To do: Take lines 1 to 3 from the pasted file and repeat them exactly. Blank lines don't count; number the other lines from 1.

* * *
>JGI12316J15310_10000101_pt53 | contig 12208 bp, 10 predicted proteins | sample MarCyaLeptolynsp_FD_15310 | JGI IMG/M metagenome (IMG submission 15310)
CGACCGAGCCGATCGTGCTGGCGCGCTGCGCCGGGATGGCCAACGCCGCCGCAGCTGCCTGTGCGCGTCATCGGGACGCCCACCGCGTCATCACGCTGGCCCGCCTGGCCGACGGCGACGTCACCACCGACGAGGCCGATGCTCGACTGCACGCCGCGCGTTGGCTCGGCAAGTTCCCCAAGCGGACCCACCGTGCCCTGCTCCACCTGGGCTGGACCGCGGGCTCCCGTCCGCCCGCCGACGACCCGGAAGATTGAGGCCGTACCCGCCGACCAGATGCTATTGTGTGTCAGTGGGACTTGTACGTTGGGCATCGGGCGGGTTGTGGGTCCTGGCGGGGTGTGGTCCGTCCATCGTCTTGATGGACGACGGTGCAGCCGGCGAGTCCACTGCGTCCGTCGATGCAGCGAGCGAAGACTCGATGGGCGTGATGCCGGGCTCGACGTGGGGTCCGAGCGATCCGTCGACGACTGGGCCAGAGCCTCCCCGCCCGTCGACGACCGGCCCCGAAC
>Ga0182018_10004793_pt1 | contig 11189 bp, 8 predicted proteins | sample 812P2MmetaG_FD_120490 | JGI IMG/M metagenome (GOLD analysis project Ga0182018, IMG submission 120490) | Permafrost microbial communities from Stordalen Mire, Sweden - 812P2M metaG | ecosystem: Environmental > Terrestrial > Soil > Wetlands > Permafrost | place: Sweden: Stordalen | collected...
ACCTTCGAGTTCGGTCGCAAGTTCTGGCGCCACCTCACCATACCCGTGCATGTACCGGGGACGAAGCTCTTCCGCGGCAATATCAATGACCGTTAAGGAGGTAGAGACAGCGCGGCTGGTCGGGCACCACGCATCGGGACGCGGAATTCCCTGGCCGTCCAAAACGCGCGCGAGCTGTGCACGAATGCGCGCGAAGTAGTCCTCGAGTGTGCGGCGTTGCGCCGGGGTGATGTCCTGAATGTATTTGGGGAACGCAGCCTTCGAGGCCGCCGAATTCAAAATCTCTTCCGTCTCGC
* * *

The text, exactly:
>JGI12316J15310_10000101_pt53 | contig 12208 bp, 10 predicted proteins | sample MarCyaLeptolynsp_FD_15310 | JGI IMG/M metagenome (IMG submission 15310)
CGACCGAGCCGATCGTGCTGGCGCGCTGCGCCGGGATGGCCAACGCCGCCGCAGCTGCCTGTGCGCGTCATCGGGACGCCCACCGCGTCATCACGCTGGCCCGCCTGGCCGACGGCGACGTCACCACCGACGAGGCCGATGCTCGACTGCACGCCGCGCGTTGGCTCGGCAAGTTCCCCAAGCGGACCCACCGTGCCCTGCTCCACCTGGGCTGGACCGCGGGCTCCCGTCCGCCCGCCGACGACCCGGAAGATTGAGGCCGTACCCGCCGACCAGATGCTATTGTGTGTCAGTGGGACTTGTACGTTGGGCATCGGGCGGGTTGTGGGTCCTGGCGGGGTGTGGTCCGTCCATCGTCTTGATGGACGACGGTGCAGCCGGCGAGTCCACTGCGTCCGTCGATGCAGCGAGCGAAGACTCGATGGGCGTGATGCCGGGCTCGACGTGGGGTCCGAGCGATCCGTCGACGACTGGGCCAGAGCCTCCCCGCCCGTCGACGACCGGCCCCGAAC
>Ga0182018_10004793_pt1 | contig 11189 bp, 8 predicted proteins | sample 812P2MmetaG_FD_120490 | JGI IMG/M metagenome (GOLD analysis project Ga0182018, IMG submission 120490) | Permafrost microbial communities from Stordalen Mire, Sweden - 812P2M metaG | ecosystem: Environmental > Terrestrial > Soil > Wetlands > Permafrost | place: Sweden: Stordalen | collected...